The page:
Monday, February 1, 2010

Mail as Art

It is hard to think about mail as art, but it is.   The National Postal Museum has featured exhibits on the art of the stamp, probably the smallest canvas imaginable.  But art in mail goes beyond that and includes the design of typefaces used in every piece of mail delivered, as well as the design of greeting cards, invitations, advertisements, and even bills and solicitation.

I mention mail as art because the first Postmaster General, Benjamin Franklin gained his start as a printer and publisher in Philadelphia.   It is Franklin's and Philadelphia's connection with printing that generated the idea an international festival celebrating print in contemporary art.   The festival, Philagrafika 2010  started last Friday and will run until April 10. 

The festival is divided into 3 components:

The Graphic Unconscious  is the core exhibition  and includes works by 35 artists from 18 countries displayed across five venues: Moore College of Art & Design; Pennsylvania Academy of the Fine Arts (PAFA); Philadelphia Museum of Art; The Print Center; and Temple Gallery, Tyler School of Art, Temple University; with significant installations by different artists on view at each site.

Out of Print pairs five artists with five historic institutions in Philadelphia: the American Philosophical Society (APS) Museum; the Historical Society of Pennsylvania; the Independence Seaport Museum; the University of Pennsylvania Museum of Archaeology and Anthropology, and the Rosenbach Museum & Library. Each artist created new work for the festival inspired by the extraordinary collection with which they were matched.

Independent Projects are exhibits organized by seventy-five additional cultural institutions in Philadelphia, include a huge variety of monographic, group, and thematic exhibitions in which the printed image plays a central role.

While Philagraphika focuses on contemporary art, the topics explored at the festival's venues are the heart of the challenge that designers of mail and other documents face in trying to make their designs, and the content that they contain effective.

Pattern and Ornamentation: The multiplication/repetition of an image or text to produce patterns that are applied to various surfaces as ornamentation or embellishment.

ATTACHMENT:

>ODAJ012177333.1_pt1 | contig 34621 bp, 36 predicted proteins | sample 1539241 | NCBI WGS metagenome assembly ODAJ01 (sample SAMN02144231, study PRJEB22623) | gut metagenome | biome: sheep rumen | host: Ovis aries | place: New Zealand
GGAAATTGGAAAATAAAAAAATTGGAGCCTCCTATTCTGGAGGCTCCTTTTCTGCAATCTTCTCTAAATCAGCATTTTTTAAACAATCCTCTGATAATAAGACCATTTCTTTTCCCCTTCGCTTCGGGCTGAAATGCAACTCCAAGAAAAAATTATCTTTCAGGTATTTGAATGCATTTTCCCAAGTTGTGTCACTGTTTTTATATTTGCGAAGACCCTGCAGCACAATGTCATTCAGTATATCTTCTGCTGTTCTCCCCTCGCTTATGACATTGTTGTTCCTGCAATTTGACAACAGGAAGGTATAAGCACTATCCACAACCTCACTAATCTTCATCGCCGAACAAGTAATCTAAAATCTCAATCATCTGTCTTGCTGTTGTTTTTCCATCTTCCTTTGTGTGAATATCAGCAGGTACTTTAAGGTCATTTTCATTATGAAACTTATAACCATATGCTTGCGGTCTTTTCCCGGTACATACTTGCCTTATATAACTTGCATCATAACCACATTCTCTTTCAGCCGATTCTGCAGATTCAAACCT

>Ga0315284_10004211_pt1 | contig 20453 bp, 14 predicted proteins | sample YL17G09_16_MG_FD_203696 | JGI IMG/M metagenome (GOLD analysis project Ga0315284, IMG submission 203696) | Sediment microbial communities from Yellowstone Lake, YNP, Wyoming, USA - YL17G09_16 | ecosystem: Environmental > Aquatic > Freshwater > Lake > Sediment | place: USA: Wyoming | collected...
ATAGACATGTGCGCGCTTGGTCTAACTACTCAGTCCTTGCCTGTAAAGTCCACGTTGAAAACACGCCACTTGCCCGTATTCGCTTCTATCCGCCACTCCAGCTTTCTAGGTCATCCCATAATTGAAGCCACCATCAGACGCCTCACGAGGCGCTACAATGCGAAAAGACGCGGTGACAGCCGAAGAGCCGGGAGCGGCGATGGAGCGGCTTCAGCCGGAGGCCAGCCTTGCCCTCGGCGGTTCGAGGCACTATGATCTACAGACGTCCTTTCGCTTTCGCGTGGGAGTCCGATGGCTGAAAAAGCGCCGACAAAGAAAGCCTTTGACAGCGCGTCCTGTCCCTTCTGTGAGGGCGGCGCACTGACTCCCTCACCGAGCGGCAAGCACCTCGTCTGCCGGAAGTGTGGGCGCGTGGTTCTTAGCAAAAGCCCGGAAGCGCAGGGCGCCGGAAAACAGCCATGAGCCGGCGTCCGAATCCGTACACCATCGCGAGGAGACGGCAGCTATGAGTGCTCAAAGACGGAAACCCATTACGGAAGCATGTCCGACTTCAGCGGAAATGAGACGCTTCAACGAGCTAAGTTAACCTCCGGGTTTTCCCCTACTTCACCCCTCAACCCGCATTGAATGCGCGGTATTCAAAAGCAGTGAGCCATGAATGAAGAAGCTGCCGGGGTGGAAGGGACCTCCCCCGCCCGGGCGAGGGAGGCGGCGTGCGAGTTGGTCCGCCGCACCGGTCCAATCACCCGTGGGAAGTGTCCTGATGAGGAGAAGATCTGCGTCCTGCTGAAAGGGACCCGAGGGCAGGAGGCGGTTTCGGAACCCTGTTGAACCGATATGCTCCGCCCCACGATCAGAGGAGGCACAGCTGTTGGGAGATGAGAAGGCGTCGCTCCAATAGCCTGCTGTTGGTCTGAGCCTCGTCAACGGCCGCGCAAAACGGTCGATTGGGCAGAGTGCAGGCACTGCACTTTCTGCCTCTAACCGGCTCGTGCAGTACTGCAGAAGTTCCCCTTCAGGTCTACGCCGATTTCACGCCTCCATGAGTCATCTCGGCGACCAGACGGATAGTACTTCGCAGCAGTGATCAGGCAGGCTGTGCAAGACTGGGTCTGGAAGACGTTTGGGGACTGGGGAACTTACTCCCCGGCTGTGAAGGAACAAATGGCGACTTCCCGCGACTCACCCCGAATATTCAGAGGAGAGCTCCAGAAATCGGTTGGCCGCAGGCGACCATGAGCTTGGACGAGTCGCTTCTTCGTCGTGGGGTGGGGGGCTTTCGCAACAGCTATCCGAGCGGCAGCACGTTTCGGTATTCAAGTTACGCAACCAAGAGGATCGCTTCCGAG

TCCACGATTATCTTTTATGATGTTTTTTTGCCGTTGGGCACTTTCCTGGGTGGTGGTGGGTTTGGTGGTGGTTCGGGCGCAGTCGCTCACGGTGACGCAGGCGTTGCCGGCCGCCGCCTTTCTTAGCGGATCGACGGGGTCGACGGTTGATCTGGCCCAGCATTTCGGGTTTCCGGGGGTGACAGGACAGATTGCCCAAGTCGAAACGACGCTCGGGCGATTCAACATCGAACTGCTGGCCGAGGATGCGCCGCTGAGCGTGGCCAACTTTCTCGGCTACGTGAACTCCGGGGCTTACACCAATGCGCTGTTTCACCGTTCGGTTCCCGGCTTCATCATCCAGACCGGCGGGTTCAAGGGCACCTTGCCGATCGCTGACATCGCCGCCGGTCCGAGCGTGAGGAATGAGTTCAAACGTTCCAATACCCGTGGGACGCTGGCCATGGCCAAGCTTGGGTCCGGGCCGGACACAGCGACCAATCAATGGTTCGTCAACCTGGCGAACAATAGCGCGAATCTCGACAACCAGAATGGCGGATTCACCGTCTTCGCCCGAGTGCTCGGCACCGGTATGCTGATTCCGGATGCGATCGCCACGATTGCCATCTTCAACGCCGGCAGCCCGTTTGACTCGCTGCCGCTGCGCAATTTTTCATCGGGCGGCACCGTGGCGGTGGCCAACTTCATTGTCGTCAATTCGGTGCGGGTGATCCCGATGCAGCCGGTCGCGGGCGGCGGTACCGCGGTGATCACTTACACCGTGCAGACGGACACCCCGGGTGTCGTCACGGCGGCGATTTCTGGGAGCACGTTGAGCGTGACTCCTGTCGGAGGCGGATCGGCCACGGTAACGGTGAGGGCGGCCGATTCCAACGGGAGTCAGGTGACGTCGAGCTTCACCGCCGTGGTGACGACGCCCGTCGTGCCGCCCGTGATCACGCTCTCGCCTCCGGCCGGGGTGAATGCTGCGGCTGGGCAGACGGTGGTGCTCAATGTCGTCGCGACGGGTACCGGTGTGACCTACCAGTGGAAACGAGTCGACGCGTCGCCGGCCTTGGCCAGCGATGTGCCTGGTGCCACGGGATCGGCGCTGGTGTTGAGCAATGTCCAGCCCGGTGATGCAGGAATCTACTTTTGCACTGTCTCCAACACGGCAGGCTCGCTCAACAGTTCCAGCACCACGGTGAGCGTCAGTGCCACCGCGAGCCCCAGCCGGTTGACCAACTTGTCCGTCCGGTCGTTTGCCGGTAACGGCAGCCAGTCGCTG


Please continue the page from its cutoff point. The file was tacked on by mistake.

Accessibility and Dissemination: The long-standing appeal of inexpensive, mass-produced prints, in the form of posters, broadsides, flyers, etc., as an effective means of raising public interest in social and political struggles and recent innovative adaptations as developments in production and communication technologies have continued to evolve.

Collaboration and Community:  The often shared production of printmaking (an artist working with one or more printers, publishers, etc.) that has attracted numerous artists working as collectives, ideally suited to their ambitions to create a sense of community through collaboration.

The Authority of the Print: The use of existing printed images and texts as iconographical or inspirational sources; the appropriation of printed images; and the implied validation of a text or an image by virtue of its existence “in print.”

Craftsmanship and Aesthetics: The significance of the choice of medium, its intrinsic qualities and the skilled craftsmanship with which it is executed  in relation to the artist’s expressive goal; and the translation of the inherent aesthetics of one medium into another.

The Print in the Public Sphere: The key role of print forms and conventions in the circulation of ideas and images that create a public realm and help construct consensus forms such as histories, authorities and individual and community identities.

I urge readers of this blog who live within reasonable distance of Philadelphia to take a trip and check out this exhibition.  

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